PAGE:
Italian Dining Adventure

Welcome to Ilona’s Stueberl where pasta is nowhere to be found

On The Town | Michelle Falkenbach | December 2008 / January 2009

The three of us, my aunt, sister and I, were on a mission.  We needed to find a good and decently priced place for dinner without going to our usual haunts (Café d’Europe on the Graben or Café le Bol) and still have enough time to make it to our 20:30 movie.

Walking out of the UBahn, the words chianti, and prosecco leaped out from a hand written tablet. Aha! We quickly made our way to an empty table. But what was that waiter saying? I struggled to dust off my Italian…

We opened the menus. The first page was confusing: roast lamb? Tzatziki? Isn’t that the yogurt and cucumber thing we had last summer on Santorini? We looked at each other and laughed; it was a Greek restauraunt! Nothing against the Greeks, but when you’re expecting pizza and pasta it’s too much of a palette shock. Embarrassed, we got up from the table, excused ourselves to the dumbfounded waiter who was about to take our drink order, and left.

Next stop, the Graben. After we stumbled over yet another construction site in this beautiful city, we saw green, white, and red. A flag, an Italian flag, followed by an Italian restaurant (or so we thought at first glance), "Ilona’s Stueberl." We eagerly sat down, ordered wine, and started looking through the menus.  I was particularly interested in eating pasta so I turned from page to page looking for the big pasta heading only to be slightly disappointed when I hit the end and had found none.  It was at this point when my aunt and sister had also realized that we were, in fact, not at an Italian restaurant.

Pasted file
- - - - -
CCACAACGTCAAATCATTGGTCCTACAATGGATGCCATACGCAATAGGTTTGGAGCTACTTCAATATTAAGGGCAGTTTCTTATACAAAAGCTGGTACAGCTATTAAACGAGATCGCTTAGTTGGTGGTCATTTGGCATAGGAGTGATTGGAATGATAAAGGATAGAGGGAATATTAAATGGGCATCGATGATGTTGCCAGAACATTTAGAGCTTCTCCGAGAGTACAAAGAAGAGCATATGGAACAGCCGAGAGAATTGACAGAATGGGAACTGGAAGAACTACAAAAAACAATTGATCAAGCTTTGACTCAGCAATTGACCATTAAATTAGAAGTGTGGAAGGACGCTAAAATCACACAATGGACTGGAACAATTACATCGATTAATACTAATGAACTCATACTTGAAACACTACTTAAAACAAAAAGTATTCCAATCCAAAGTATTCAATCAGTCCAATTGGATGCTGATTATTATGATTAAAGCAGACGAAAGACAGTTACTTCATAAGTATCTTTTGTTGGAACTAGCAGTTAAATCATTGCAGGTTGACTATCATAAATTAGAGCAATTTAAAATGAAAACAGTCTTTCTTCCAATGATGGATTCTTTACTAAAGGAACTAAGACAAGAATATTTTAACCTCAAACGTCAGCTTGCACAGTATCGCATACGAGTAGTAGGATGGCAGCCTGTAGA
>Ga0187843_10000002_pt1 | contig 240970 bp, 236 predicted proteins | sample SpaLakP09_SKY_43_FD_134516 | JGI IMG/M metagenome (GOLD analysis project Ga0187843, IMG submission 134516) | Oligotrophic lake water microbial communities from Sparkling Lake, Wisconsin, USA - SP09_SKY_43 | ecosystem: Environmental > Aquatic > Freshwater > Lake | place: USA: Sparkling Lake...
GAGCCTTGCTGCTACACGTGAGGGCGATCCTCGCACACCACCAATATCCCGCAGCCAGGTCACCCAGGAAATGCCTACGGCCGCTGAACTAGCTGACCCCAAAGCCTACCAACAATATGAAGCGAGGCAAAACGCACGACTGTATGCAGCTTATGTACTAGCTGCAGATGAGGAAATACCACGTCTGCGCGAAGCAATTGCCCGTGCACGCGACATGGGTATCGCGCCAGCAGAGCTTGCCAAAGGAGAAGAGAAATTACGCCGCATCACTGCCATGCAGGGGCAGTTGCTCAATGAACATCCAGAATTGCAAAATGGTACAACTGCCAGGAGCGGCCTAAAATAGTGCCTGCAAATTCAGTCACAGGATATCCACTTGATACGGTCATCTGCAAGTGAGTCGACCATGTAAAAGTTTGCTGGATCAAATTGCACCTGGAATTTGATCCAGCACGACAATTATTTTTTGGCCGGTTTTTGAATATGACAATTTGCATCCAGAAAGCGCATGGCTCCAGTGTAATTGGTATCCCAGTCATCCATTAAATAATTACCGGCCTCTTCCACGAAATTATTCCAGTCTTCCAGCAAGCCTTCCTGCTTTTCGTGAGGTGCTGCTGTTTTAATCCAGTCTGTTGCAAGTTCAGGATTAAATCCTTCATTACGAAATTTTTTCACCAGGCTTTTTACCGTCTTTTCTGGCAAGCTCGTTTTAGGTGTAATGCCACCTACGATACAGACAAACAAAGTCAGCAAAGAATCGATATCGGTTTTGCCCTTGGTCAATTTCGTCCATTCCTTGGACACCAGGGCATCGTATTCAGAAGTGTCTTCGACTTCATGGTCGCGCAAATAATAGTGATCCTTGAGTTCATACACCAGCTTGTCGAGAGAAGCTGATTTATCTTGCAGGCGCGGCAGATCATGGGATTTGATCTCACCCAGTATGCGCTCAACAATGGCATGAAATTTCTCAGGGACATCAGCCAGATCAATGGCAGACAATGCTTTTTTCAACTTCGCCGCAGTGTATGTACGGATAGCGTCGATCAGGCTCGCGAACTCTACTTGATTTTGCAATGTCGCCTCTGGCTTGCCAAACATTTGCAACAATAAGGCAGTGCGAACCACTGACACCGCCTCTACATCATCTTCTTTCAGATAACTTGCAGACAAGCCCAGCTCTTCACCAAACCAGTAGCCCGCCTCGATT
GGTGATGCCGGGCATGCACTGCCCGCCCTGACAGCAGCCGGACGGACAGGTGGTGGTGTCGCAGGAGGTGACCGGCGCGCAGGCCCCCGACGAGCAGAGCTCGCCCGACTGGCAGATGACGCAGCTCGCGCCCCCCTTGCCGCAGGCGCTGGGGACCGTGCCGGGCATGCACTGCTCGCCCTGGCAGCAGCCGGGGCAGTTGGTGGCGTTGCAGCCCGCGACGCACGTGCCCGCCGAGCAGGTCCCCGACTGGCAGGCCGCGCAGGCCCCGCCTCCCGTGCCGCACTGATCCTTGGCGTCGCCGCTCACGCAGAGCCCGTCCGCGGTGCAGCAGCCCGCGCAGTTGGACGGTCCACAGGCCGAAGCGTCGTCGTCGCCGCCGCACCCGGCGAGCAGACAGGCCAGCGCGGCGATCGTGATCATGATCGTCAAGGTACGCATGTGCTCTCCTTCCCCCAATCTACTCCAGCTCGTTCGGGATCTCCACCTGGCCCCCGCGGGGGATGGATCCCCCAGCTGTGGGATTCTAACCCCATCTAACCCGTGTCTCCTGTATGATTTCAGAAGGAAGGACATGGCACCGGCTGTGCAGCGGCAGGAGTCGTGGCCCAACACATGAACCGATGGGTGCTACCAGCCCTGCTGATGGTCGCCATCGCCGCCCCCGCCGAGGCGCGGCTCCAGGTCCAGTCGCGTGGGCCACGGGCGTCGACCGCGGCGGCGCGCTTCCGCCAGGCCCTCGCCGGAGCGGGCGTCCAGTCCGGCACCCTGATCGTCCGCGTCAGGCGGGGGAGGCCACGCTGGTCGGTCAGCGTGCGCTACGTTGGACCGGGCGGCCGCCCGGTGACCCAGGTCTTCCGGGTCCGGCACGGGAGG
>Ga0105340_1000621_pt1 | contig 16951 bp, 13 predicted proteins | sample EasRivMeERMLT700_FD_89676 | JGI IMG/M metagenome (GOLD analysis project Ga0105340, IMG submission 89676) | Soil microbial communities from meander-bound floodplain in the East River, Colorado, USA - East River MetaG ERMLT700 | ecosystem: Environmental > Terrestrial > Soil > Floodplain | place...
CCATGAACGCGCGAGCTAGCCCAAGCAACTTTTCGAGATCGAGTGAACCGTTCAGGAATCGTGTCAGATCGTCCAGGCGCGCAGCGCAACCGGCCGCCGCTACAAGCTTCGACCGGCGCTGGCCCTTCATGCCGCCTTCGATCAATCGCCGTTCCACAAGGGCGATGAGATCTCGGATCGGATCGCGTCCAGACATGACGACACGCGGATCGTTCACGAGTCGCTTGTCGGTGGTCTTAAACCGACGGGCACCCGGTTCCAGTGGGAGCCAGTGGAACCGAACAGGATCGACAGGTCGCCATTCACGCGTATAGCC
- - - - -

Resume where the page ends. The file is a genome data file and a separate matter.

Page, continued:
Right before our eyes the placemat read: "Welcome to Ilona’s Stueberl, one of the oldest Hungarian restaurants in Vienna . . ." When the waiter came with a basket of peppered wheat bread, it became clear that we would not be granted the opportunity to indulge in the Italian cuisine tonight.

My aunt and sister ordered gefüllte paprika (filled paprika - a well known Austrian specialty, and, as it turns out, a Hungarian, Italian, and Scandinavian specialty as well) and I had an enormous mixed salad with tuna fish.

Needless to say, we finished everything with delight and in time for the film. The only thing we weren’t so keen on was the one authentic Hungarian item on the table – the bread. To our credit, we did sample it –– which was actually very good until we found out that it had pieces of fried pig meat hidden inside.

What we learned from this experience: plan ahead when in a hurry; most foreign restaurants have dishes familiar to those of the country they are in; and, most importantly, the Italian flag is green, white, and red in three vertical stripes, going from left to right.

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